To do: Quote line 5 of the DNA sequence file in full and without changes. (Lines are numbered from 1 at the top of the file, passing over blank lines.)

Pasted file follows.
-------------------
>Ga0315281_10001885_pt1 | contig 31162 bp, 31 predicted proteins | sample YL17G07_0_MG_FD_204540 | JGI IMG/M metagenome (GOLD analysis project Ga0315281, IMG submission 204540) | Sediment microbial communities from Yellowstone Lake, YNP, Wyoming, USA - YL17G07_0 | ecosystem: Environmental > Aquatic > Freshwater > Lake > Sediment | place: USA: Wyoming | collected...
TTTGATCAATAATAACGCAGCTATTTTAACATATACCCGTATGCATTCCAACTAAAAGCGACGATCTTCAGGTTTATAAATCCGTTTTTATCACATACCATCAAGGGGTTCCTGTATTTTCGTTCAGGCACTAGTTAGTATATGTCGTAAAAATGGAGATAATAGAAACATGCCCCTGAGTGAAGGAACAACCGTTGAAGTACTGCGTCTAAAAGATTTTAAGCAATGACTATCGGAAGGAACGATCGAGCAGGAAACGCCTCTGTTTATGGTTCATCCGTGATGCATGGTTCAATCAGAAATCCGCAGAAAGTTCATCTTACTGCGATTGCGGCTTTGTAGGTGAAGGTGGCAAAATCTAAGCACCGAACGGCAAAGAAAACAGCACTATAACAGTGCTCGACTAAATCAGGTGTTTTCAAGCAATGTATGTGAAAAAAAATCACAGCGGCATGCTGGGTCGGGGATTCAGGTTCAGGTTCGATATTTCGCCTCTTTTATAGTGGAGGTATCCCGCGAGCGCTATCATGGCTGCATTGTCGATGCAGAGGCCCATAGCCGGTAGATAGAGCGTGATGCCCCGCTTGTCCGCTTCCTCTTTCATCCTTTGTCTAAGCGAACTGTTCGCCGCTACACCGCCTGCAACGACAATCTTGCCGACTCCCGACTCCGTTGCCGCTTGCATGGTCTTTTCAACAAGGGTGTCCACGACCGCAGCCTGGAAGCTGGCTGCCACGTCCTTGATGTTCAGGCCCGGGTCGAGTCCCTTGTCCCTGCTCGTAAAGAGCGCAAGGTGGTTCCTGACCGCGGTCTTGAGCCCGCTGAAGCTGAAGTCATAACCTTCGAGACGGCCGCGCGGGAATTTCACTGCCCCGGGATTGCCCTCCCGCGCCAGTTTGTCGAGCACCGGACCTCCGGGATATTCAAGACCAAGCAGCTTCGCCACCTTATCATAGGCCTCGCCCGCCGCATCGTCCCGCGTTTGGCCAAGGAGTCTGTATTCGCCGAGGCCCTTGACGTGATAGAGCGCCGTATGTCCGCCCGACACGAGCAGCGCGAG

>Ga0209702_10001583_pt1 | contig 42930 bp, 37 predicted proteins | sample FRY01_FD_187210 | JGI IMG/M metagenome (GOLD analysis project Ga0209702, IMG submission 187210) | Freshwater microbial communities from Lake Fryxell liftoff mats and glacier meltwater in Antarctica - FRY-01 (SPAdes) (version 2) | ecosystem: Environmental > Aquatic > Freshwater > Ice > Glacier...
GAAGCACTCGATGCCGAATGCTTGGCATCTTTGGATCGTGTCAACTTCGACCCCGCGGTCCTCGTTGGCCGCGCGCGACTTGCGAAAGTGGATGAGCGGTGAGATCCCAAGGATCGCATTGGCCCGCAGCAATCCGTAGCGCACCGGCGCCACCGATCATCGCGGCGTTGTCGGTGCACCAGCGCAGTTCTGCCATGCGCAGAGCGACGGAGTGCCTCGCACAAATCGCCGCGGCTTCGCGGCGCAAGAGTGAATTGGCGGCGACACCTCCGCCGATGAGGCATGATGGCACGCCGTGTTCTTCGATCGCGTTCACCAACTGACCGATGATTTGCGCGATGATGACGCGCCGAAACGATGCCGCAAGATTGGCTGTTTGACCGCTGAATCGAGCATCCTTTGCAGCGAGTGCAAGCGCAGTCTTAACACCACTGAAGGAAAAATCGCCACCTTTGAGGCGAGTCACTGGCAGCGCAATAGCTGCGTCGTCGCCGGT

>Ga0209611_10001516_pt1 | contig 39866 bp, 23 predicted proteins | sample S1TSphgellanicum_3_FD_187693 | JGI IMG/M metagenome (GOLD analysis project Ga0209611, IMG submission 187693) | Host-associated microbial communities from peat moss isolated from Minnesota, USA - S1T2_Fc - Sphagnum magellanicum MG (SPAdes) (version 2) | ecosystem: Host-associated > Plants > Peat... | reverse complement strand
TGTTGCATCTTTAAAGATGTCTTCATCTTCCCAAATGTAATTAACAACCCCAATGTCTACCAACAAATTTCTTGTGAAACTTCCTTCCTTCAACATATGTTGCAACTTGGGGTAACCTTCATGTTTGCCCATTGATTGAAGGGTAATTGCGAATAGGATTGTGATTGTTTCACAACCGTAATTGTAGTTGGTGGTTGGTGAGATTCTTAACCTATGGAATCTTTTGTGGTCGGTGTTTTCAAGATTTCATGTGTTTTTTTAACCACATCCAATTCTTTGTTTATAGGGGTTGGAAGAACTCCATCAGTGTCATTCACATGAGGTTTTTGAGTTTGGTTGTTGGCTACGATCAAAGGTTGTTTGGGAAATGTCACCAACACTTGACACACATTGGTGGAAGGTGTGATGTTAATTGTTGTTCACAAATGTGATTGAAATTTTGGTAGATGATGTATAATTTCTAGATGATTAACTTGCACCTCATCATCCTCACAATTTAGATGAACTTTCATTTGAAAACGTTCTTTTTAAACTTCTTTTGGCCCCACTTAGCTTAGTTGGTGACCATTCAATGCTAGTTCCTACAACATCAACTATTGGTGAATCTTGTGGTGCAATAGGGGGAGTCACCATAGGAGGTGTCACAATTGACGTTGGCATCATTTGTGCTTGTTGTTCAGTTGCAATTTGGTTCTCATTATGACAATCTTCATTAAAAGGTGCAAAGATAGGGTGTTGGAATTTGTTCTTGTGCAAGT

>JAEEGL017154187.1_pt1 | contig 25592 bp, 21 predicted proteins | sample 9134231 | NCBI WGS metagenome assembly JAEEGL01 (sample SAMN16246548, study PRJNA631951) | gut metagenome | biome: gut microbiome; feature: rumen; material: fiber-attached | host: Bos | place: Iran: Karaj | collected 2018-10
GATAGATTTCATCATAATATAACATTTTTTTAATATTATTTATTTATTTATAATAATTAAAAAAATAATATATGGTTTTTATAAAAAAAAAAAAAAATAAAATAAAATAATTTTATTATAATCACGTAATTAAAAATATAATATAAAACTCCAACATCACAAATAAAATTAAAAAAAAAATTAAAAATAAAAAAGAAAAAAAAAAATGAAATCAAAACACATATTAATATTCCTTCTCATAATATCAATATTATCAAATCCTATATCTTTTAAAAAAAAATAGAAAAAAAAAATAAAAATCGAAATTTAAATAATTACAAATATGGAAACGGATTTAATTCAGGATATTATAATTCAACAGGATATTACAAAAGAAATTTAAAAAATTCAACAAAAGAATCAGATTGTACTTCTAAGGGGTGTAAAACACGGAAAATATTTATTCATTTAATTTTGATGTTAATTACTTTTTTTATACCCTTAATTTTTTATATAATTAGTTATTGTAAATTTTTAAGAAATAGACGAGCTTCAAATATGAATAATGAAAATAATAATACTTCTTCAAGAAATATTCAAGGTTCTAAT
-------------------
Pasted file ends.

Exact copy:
>Ga0209611_10001516_pt1 | contig 39866 bp, 23 predicted proteins | sample S1TSphgellanicum_3_FD_187693 | JGI IMG/M metagenome (GOLD analysis project Ga0209611, IMG submission 187693) | Host-associated microbial communities from peat moss isolated from Minnesota, USA - S1T2_Fc - Sphagnum magellanicum MG (SPAdes) (version 2) | ecosystem: Host-associated > Plants > Peat... | reverse complement strand